cognitive architecture


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cognitive architecture

(architecture)
A computer architecure involving non-deterministic, multiple inference processes, as found in neural networks. Cognitive architectures model the human brain and contrast with single processor computers.

The term might also refer to software architectures, e.g. fuzzy logic.

References in periodicals archive ?
Through his readings of poems by Billy Collins and Lyn Hejinian, Rice uncovers that "both poems leverage the normal linguistic processing of motion verbs to create the dawning sense of a self observing," the process of which could be accounted for by the cognitive architecture called "somatic marker hypothesis" (196).
Role theory and the cognitive architecture of British appeasement decisions; symbolic and strategic interaction in world politics.
Cognitive architecture is applied to build cognitive agents as shown in Fig.
According to her research, the human brain is limited in its capacity to process information, and learners, whether Emirati or otherwise, have the same human cognitive architecture with a limited working memory and an unlimited long-term memory.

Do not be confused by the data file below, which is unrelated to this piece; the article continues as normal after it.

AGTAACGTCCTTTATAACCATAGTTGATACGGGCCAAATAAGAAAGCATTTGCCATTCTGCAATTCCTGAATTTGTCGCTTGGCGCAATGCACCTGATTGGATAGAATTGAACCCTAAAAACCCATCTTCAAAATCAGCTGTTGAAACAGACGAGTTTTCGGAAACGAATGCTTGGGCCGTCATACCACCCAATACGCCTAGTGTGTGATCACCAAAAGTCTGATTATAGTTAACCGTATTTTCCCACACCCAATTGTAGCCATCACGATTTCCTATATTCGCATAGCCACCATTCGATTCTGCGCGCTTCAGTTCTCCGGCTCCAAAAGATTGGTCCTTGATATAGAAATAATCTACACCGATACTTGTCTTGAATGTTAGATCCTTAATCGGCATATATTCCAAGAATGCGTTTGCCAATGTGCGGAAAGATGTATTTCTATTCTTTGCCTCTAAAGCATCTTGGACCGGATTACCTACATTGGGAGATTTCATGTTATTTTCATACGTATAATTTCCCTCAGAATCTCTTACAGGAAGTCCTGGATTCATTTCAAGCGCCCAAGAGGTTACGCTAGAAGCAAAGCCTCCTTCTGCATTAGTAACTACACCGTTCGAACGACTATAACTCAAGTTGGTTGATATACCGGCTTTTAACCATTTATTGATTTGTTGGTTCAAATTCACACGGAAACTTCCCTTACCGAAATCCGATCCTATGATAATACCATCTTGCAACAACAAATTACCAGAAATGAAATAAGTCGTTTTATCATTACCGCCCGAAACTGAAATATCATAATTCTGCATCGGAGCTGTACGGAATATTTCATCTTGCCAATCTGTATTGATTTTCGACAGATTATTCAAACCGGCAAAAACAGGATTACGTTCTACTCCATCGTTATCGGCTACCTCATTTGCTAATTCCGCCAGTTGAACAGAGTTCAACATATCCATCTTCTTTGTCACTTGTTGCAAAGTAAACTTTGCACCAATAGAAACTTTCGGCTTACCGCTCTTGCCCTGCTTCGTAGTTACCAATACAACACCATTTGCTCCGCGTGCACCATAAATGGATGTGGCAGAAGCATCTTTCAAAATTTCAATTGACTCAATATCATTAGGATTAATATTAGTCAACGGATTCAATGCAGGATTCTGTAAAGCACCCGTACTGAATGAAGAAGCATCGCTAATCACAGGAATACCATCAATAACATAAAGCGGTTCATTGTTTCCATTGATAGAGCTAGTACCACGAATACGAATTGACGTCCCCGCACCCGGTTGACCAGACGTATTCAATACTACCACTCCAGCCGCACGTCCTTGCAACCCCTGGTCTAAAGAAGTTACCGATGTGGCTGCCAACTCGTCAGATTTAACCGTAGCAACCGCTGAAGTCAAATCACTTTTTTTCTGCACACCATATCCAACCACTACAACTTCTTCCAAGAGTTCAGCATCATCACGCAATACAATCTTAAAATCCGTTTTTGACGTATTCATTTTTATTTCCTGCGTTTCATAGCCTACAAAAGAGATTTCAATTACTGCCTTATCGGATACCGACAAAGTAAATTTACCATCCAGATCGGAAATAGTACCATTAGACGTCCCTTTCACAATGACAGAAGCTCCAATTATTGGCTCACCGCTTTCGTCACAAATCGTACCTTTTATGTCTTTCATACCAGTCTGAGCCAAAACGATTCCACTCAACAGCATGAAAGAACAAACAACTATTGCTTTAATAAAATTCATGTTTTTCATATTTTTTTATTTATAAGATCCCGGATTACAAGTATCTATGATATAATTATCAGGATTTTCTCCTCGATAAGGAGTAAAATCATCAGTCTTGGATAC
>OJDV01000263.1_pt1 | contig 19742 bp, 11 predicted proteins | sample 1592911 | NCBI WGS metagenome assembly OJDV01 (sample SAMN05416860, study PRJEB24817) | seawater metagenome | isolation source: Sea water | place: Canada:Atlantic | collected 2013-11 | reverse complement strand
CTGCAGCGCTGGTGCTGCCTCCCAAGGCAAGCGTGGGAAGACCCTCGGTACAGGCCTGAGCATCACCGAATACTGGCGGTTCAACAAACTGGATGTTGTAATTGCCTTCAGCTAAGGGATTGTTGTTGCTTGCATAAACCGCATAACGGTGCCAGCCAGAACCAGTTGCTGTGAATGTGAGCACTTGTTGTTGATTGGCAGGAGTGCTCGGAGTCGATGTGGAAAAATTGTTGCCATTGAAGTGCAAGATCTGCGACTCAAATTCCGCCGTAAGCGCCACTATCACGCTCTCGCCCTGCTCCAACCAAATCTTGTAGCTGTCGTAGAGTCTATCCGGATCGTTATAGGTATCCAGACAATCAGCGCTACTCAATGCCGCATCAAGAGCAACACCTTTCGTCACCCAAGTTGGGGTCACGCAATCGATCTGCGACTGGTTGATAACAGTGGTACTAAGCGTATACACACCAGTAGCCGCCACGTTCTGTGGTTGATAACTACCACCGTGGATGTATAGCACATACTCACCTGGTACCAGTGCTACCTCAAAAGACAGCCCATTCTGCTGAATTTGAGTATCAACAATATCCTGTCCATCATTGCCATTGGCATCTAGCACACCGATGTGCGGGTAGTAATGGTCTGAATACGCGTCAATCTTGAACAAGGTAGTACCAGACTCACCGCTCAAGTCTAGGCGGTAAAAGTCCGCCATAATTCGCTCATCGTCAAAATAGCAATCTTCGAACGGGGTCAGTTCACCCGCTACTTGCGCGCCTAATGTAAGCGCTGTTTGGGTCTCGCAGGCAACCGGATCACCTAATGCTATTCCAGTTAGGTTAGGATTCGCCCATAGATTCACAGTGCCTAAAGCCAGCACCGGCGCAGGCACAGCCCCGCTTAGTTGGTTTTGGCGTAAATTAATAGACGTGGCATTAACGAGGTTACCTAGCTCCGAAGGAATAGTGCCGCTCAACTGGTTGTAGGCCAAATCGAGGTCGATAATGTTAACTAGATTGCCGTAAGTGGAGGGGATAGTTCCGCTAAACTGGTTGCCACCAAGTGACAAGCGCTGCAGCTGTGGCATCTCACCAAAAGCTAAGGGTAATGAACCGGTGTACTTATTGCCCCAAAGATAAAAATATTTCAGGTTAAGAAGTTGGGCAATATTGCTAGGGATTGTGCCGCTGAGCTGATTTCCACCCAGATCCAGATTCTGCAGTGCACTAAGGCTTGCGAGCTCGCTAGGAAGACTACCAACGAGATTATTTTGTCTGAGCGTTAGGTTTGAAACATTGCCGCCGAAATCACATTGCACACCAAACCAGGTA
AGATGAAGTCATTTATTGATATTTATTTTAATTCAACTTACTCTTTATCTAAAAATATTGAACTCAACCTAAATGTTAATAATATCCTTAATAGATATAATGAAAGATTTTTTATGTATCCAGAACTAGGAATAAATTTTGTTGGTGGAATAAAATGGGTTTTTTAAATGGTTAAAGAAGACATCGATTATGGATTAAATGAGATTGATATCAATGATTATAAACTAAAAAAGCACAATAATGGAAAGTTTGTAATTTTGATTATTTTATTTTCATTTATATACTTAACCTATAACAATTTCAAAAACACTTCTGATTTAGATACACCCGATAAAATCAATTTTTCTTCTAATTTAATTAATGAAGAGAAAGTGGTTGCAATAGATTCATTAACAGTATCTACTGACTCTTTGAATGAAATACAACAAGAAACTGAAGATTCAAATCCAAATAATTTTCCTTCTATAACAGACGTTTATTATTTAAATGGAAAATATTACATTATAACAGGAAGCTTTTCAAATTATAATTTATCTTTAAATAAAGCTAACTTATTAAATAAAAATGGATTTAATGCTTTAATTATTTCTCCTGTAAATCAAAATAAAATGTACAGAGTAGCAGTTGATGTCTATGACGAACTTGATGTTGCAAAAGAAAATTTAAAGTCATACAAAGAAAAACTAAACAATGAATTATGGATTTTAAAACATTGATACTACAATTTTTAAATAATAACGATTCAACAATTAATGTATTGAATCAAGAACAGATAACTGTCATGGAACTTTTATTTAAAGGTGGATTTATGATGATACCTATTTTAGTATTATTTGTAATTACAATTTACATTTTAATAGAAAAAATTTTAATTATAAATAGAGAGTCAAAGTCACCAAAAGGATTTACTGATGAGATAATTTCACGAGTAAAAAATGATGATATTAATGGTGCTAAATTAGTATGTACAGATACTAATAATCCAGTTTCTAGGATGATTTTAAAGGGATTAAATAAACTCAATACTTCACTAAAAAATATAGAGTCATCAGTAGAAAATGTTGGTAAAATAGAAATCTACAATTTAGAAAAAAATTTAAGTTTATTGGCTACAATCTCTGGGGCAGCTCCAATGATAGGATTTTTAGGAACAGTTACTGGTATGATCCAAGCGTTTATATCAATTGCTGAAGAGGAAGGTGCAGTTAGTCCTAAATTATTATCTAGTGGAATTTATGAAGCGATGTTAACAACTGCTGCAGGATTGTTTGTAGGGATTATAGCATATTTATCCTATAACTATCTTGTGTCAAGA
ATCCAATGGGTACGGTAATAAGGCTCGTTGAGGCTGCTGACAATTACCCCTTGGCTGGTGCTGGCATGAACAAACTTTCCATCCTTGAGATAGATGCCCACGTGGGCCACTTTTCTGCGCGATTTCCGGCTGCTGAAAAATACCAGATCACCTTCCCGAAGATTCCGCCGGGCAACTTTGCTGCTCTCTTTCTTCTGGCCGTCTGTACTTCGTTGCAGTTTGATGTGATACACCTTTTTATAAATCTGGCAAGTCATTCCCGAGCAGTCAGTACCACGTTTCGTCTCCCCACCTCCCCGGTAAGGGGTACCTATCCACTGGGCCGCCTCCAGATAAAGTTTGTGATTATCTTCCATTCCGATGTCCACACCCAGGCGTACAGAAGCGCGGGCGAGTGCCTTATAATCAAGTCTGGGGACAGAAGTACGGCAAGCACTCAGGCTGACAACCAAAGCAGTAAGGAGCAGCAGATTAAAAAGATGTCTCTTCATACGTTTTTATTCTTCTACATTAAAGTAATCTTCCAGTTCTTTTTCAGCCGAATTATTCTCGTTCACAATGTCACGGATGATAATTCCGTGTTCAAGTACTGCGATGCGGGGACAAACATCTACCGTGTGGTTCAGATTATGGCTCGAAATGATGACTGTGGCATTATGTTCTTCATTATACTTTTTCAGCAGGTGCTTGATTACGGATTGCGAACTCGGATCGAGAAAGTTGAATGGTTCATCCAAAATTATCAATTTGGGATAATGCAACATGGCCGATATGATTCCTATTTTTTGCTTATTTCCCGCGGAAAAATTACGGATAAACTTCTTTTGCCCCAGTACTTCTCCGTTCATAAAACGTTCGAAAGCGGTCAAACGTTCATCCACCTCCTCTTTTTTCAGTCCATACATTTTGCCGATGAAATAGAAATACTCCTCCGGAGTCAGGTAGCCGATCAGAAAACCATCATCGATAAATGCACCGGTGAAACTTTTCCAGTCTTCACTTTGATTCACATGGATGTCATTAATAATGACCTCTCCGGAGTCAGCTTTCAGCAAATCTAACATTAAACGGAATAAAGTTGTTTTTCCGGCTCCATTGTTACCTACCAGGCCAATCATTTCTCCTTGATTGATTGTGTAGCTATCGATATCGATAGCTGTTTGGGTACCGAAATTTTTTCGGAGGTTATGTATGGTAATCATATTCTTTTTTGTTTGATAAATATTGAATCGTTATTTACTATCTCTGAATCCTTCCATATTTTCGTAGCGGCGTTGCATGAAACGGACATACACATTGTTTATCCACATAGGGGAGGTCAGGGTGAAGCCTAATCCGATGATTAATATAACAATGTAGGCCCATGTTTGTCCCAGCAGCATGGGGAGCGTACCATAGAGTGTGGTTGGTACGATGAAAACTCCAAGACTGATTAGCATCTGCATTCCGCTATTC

Smith argues that there are two compelling reasons why we should investigate dehumanizations possible roots in our cognitive architecture.
Terms such as media architecture and cognitive architecture open onto an understanding of space, dwelling, and construction that puts pressure on the field's traditional distinction between "hard" and "soft"--i.
Discussion of the theory is accompanied by mathematical specifications for the "CLARION" cognitive architecture - a computer program developed by Sun's research group to act like a cognitive system - as well as successful computer simulations of the theory.
Findings are discussed within the context of the expert performance approach and concepts from cognitive psychology, such as cognitive architecture, cognitive load, memory, and transference.
The proposed methods of cognitive diagnosis are based on contemporary knowledge of human cognitive architecture and can be used as means of optimizing cognitive load in learner-tailored computer-based learning environments.
Thus, strange concepts are on the one hand made possible by our cognitive architecture and are, on the other hand, a direct means of challenging and so exercising that architecture.
Mayer, 2001), emphasising considerations of cognitive architecture, should be of particular assistance in successfully designing either paper-based or multimedia learning resources incorporating mental practice.
These problems also show that systematicity has no rightful, interesting role in the debates about cognitive architecture.
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